What changes for Spain now that Podemos has become the third political power? E&M‘s author Rafael Silva explores the birth of a new era in the country.
The general elections that took place in Spain on 20 December will be remembered by the Spaniards as the elections of the change. Two new parties, Podemos and Ciudadanos, have burst into a political scene that has been for almost forty years monopolised by the two mainstream parties, thus ending the bipartisanship and bringing hope to those who demand alternative solutions for the country. Among those citizens, we find also the ones who cherish the hope of establishing and independent state from Spain such as the Catalans and the Basques. Their possibilities to negotiate their secession might have increased now that Podemos, which has recognised the right of self-determination of the historical nations in Spain, has become the third political power in the country.
The emergence of Podemos is definitely a key episode in modern Spanish politics. The party led by Pablo Iglesias was derided on its beginnings by the traditional mainstream parties in Spain and the media often refers to its members as radical lefties, populists, and anti-system. However, the rise of Podemos indicates a shift in the Spanish voter’s mentality that cannot be ignored. Some might say this shift is a consequence of the times we are living, with countries like Spain immersed in a profound economic crisis. They might be right. However, in most Europeans countries where the extreme left has risen, their extreme right antithesis has risen as well. The best example can be found in Greece with Syriza and Golden Dawn at both ends of the spectrum. The new Spanish political arena does not comply with this tendency since there is not an extreme right party offering an opposite alternative to Podemos.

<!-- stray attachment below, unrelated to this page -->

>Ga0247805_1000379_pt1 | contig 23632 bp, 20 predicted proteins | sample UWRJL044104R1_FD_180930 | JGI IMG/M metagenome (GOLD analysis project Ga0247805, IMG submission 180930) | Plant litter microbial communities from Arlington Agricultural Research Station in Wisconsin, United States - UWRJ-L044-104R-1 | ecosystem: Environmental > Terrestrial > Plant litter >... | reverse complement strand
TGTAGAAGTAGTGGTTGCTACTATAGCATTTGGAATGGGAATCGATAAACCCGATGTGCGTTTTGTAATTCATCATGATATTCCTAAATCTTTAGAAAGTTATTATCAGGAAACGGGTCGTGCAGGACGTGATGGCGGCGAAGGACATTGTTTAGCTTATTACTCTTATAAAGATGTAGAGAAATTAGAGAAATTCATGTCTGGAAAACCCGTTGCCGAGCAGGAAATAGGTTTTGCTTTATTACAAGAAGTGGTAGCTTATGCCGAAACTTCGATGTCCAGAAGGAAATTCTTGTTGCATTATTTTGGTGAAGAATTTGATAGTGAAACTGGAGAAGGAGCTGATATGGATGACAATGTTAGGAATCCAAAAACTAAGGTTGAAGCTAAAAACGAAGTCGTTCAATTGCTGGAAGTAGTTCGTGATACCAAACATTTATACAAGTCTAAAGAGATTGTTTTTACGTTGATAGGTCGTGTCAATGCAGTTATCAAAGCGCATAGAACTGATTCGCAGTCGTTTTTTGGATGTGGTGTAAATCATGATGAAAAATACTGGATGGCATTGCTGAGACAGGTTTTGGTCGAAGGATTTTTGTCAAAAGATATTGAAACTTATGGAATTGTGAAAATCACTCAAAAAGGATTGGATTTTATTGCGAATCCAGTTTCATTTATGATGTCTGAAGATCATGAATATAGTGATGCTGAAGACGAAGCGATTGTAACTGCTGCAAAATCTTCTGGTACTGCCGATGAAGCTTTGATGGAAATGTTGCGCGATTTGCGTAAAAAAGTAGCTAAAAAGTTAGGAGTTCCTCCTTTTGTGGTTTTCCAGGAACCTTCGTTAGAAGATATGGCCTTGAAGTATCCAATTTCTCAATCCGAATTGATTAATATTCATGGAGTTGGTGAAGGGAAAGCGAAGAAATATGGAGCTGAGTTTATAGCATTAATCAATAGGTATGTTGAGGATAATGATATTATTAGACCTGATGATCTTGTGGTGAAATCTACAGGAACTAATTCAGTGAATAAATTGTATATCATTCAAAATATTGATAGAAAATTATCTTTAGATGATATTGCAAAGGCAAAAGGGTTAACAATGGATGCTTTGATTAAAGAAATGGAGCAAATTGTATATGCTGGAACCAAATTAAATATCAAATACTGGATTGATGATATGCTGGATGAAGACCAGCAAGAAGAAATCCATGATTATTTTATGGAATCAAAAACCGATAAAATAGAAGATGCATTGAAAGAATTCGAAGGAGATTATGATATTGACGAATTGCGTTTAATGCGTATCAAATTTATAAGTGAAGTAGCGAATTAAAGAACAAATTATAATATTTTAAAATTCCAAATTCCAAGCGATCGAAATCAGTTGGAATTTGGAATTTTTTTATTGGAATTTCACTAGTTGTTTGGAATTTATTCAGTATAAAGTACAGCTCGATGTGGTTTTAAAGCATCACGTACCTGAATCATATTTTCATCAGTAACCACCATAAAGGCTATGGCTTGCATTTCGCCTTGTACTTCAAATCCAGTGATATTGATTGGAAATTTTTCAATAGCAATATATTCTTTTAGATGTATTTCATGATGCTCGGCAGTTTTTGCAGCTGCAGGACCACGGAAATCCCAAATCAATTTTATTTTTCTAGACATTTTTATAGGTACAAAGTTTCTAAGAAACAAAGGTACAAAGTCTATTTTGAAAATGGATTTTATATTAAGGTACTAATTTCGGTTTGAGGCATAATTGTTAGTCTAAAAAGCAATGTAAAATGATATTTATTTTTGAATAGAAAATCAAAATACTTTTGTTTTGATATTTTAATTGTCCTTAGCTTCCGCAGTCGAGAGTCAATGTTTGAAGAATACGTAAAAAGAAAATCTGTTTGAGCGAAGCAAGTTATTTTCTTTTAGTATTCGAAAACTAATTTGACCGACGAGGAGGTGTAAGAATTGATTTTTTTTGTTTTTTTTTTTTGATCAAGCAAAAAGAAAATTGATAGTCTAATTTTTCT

Breaking the chains of bipartisanship
Partido Popular vs Partido Obrero Socialista Español. For the last four decades, politics in Spain has always been a ring with room for just two boxers. With the exceptions of Catalonia and the Basque Country, where the regional parties have maintained themselves at the top of the political pyramid, politics in the rest of the state has been the exclusive territory of the blues and the reds. This situation changed on 20 December. The left-wing Podemos and the moderate-right Ciudadanos obtained over 8.5 million votes combined against the 12.7 million votes of the traditional parties. This situation is rather new in Spain and it establishes a very fragmented political sphere in which alliances will need to be addressed in order to form a government for the next four years. The coalition of the two liberal parties PP-Ciudadanos would amount for 173 seats in Congress. On the other hand, PSOE-Podemos would reach to 159. Absolute majority is 176 benches. Numbers do not add up.
This is unknown territory in Spanish politics. Nobody can affirm right now who will be the prime minister of Spain for the next four years. Even less which type of policies are going to be implemented in order to confront the several problems the country is immersed in. Some people do not like this situation. Members of Partido Popular (currently in power) have already expressed their concern for the instability of politics in the country. Personally, I am delighted with the situation. In contrast with what Primer Minister Mariano Rajoy calls instability, I consider this new political arena as a sign of maturity in Spanish democracy, where new proposals and ways of making politics are finding its place. Bipartisanship is not inherent to healthy democracy. Only pluralism is.
Spain, the multinational state
The primer minister of Spain, as many other members of the traditional political groupings in the country, are afraid that the results of the general elections might open a new front for negotiations regarding the question of independence in Catalonia. The secessionist claims of Basques and Catalans have been gradually growing stronger ever since Spain regained its democratic status back in 1977. In the case of Catalonia, the last few years have been a key juncture for the independency process of the region. Catalan citizens have carried out massive pro-independence demonstrations and the regional government have tried several times to dialogue with Madrid. In contrast to what happened in the United Kingdom in 2014, where a referendum for the independence of Scotland was possible, in Spain the central government has demonstrated no interest to reach a satisfactory solution for both sides. As a matter of fact, the position of members of the government has been rather threatening as proves the declarations made by the Ministry of Defense Pedro Morenés during a show in RNE (Spanish National Radio), where he insinuated that Spain would military invade Catalonia in order to “protect the Spanish constitution”.